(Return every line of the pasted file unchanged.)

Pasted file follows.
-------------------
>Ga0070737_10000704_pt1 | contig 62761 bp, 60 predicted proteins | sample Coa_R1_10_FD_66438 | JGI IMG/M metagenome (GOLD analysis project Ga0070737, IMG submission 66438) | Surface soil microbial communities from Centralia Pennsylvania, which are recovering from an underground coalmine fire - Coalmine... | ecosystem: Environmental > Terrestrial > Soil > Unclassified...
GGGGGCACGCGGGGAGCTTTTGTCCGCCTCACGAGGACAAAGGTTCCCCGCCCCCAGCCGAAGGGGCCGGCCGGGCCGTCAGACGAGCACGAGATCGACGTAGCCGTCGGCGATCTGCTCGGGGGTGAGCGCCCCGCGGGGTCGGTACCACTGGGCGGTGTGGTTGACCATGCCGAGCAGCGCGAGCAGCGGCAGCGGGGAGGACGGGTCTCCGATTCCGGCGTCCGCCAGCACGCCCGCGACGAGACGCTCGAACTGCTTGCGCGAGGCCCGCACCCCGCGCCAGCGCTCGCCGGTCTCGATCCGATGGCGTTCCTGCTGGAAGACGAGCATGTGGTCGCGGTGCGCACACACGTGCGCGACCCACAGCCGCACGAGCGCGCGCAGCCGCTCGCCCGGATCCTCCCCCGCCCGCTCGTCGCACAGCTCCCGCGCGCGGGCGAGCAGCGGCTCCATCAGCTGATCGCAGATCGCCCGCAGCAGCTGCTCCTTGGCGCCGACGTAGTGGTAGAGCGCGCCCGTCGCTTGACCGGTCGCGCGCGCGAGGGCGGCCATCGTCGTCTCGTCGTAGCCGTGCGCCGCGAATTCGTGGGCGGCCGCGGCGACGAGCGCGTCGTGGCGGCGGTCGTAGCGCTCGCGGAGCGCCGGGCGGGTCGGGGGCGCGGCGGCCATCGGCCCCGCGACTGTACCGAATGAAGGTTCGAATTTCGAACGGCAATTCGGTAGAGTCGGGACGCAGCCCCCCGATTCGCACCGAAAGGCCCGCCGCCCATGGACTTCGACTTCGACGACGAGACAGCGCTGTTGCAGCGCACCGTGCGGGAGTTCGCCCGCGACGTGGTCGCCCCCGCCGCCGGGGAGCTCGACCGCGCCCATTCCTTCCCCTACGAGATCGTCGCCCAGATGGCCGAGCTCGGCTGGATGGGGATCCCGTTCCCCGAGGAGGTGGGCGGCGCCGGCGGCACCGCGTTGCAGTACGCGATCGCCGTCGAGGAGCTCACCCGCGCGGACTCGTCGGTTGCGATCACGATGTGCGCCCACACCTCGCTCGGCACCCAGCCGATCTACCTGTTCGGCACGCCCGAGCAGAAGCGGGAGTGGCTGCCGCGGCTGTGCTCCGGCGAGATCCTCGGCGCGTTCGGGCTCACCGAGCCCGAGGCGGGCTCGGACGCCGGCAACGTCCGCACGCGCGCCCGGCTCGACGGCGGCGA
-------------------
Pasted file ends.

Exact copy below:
>Ga0070737_10000704_pt1 | contig 62761 bp, 60 predicted proteins | sample Coa_R1_10_FD_66438 | JGI IMG/M metagenome (GOLD analysis project Ga0070737, IMG submission 66438) | Surface soil microbial communities from Centralia Pennsylvania, which are recovering from an underground coalmine fire - Coalmine... | ecosystem: Environmental > Terrestrial > Soil > Unclassified...
GGGGGCACGCGGGGAGCTTTTGTCCGCCTCACGAGGACAAAGGTTCCCCGCCCCCAGCCGAAGGGGCCGGCCGGGCCGTCAGACGAGCACGAGATCGACGTAGCCGTCGGCGATCTGCTCGGGGGTGAGCGCCCCGCGGGGTCGGTACCACTGGGCGGTGTGGTTGACCATGCCGAGCAGCGCGAGCAGCGGCAGCGGGGAGGACGGGTCTCCGATTCCGGCGTCCGCCAGCACGCCCGCGACGAGACGCTCGAACTGCTTGCGCGAGGCCCGCACCCCGCGCCAGCGCTCGCCGGTCTCGATCCGATGGCGTTCCTGCTGGAAGACGAGCATGTGGTCGCGGTGCGCACACACGTGCGCGACCCACAGCCGCACGAGCGCGCGCAGCCGCTCGCCCGGATCCTCCCCCGCCCGCTCGTCGCACAGCTCCCGCGCGCGGGCGAGCAGCGGCTCCATCAGCTGATCGCAGATCGCCCGCAGCAGCTGCTCCTTGGCGCCGACGTAGTGGTAGAGCGCGCCCGTCGCTTGACCGGTCGCGCGCGCGAGGGCGGCCATCGTCGTCTCGTCGTAGCCGTGCGCCGCGAATTCGTGGGCGGCCGCGGCGACGAGCGCGTCGTGGCGGCGGTCGTAGCGCTCGCGGAGCGCCGGGCGGGTCGGGGGCGCGGCGGCCATCGGCCCCGCGACTGTACCGAATGAAGGTTCGAATTTCGAACGGCAATTCGGTAGAGTCGGGACGCAGCCCCCCGATTCGCACCGAAAGGCCCGCCGCCCATGGACTTCGACTTCGACGACGAGACAGCGCTGTTGCAGCGCACCGTGCGGGAGTTCGCCCGCGACGTGGTCGCCCCCGCCGCCGGGGAGCTCGACCGCGCCCATTCCTTCCCCTACGAGATCGTCGCCCAGATGGCCGAGCTCGGCTGGATGGGGATCCCGTTCCCCGAGGAGGTGGGCGGCGCCGGCGGCACCGCGTTGCAGTACGCGATCGCCGTCGAGGAGCTCACCCGCGCGGACTCGTCGGTTGCGATCACGATGTGCGCCCACACCTCGCTCGGCACCCAGCCGATCTACCTGTTCGGCACGCCCGAGCAGAAGCGGGAGTGGCTGCCGCGGCTGTGCTCCGGCGAGATCCTCGGCGCGTTCGGGCTCACCGAGCCCGAGGCGGGCTCGGACGCCGGCAACGTCCGCACGCGCGCCCGGCTCGACGGCGGCGA